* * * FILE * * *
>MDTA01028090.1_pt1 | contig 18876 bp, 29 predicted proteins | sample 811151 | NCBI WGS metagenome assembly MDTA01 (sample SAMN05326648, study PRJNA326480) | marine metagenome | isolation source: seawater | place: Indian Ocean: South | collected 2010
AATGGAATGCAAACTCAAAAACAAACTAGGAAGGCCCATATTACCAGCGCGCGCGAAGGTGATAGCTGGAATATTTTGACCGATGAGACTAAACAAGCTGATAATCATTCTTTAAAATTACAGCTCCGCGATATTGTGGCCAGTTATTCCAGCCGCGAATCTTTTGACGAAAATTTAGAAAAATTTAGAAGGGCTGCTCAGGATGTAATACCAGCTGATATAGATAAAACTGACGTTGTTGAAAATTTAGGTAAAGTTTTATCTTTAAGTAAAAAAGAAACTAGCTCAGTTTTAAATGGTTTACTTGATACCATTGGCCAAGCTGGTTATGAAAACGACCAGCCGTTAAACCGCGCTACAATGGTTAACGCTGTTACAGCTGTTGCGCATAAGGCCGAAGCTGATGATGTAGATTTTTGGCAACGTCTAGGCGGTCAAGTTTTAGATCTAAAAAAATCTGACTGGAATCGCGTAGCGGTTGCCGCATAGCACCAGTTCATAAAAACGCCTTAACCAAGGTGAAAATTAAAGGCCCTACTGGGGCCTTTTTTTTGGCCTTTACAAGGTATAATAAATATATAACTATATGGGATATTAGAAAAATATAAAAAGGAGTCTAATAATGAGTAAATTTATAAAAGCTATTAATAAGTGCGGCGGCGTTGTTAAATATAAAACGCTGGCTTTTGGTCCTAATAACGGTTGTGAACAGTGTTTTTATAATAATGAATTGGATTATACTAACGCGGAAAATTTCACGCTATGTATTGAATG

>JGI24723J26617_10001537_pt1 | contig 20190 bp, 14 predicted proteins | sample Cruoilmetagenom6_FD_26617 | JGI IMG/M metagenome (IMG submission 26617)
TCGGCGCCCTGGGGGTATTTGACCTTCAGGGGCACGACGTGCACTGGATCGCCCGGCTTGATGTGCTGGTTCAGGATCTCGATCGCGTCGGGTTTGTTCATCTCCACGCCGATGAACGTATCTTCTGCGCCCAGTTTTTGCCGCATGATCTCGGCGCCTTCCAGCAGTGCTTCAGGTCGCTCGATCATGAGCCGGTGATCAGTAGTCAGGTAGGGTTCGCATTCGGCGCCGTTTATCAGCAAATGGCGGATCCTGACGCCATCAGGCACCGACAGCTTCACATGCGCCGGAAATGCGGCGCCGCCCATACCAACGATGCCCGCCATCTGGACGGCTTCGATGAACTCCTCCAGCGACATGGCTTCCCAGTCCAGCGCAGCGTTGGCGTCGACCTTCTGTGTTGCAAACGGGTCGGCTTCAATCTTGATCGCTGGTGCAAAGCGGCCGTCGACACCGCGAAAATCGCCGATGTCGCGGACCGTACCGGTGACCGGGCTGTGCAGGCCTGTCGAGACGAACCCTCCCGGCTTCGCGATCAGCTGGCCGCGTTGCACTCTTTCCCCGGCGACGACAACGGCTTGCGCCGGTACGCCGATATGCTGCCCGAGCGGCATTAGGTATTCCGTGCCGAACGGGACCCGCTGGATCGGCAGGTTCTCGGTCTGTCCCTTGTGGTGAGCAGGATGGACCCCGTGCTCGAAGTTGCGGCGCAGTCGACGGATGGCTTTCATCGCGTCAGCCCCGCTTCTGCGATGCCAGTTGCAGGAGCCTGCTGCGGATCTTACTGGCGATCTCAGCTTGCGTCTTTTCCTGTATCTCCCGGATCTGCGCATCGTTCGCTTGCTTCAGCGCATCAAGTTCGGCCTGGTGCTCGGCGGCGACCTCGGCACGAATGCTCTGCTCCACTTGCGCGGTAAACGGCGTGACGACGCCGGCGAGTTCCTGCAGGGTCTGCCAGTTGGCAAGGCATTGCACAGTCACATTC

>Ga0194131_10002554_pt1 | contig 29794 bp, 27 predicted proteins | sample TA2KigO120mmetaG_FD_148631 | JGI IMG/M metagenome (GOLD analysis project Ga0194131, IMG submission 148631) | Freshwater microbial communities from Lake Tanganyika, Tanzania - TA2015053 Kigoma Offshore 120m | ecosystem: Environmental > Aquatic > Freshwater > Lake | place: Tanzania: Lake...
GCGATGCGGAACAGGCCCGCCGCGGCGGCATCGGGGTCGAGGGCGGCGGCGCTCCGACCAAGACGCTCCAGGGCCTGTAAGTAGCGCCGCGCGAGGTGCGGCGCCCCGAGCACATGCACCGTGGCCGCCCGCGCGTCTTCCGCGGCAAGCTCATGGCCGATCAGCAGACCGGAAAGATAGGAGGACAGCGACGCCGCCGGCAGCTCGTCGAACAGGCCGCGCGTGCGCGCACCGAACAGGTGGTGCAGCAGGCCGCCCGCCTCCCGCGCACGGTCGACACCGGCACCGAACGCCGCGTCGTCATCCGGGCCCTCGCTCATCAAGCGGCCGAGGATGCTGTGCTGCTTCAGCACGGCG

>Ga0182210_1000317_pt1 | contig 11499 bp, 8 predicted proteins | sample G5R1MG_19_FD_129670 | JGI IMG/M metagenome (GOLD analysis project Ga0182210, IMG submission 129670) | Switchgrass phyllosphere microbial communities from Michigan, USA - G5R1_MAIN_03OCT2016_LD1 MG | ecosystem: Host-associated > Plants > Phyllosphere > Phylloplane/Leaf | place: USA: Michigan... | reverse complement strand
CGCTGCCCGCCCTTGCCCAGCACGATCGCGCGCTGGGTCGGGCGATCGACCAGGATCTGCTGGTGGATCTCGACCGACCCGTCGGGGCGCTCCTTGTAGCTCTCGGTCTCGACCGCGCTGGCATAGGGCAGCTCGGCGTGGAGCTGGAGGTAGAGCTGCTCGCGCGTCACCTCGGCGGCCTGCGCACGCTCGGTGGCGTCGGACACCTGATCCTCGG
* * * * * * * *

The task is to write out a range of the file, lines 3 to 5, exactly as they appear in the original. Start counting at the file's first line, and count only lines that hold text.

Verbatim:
>JGI24723J26617_10001537_pt1 | contig 20190 bp, 14 predicted proteins | sample Cruoilmetagenom6_FD_26617 | JGI IMG/M metagenome (IMG submission 26617)
TCGGCGCCCTGGGGGTATTTGACCTTCAGGGGCACGACGTGCACTGGATCGCCCGGCTTGATGTGCTGGTTCAGGATCTCGATCGCGTCGGGTTTGTTCATCTCCACGCCGATGAACGTATCTTCTGCGCCCAGTTTTTGCCGCATGATCTCGGCGCCTTCCAGCAGTGCTTCAGGTCGCTCGATCATGAGCCGGTGATCAGTAGTCAGGTAGGGTTCGCATTCGGCGCCGTTTATCAGCAAATGGCGGATCCTGACGCCATCAGGCACCGACAGCTTCACATGCGCCGGAAATGCGGCGCCGCCCATACCAACGATGCCCGCCATCTGGACGGCTTCGATGAACTCCTCCAGCGACATGGCTTCCCAGTCCAGCGCAGCGTTGGCGTCGACCTTCTGTGTTGCAAACGGGTCGGCTTCAATCTTGATCGCTGGTGCAAAGCGGCCGTCGACACCGCGAAAATCGCCGATGTCGCGGACCGTACCGGTGACCGGGCTGTGCAGGCCTGTCGAGACGAACCCTCCCGGCTTCGCGATCAGCTGGCCGCGTTGCACTCTTTCCCCGGCGACGACAACGGCTTGCGCCGGTACGCCGATATGCTGCCCGAGCGGCATTAGGTATTCCGTGCCGAACGGGACCCGCTGGATCGGCAGGTTCTCGGTCTGTCCCTTGTGGTGAGCAGGATGGACCCCGTGCTCGAAGTTGCGGCGCAGTCGACGGATGGCTTTCATCGCGTCAGCCCCGCTTCTGCGATGCCAGTTGCAGGAGCCTGCTGCGGATCTTACTGGCGATCTCAGCTTGCGTCTTTTCCTGTATCTCCCGGATCTGCGCATCGTTCGCTTGCTTCAGCGCATCAAGTTCGGCCTGGTGCTCGGCGGCGACCTCGGCACGAATGCTCTGCTCCACTTGCGCGGTAAACGGCGTGACGACGCCGGCGAGTTCCTGCAGGGTCTGCCAGTTGGCAAGGCATTGCACAGTCACATTC

>Ga0194131_10002554_pt1 | contig 29794 bp, 27 predicted proteins | sample TA2KigO120mmetaG_FD_148631 | JGI IMG/M metagenome (GOLD analysis project Ga0194131, IMG submission 148631) | Freshwater microbial communities from Lake Tanganyika, Tanzania - TA2015053 Kigoma Offshore 120m | ecosystem: Environmental > Aquatic > Freshwater > Lake | place: Tanzania: Lake...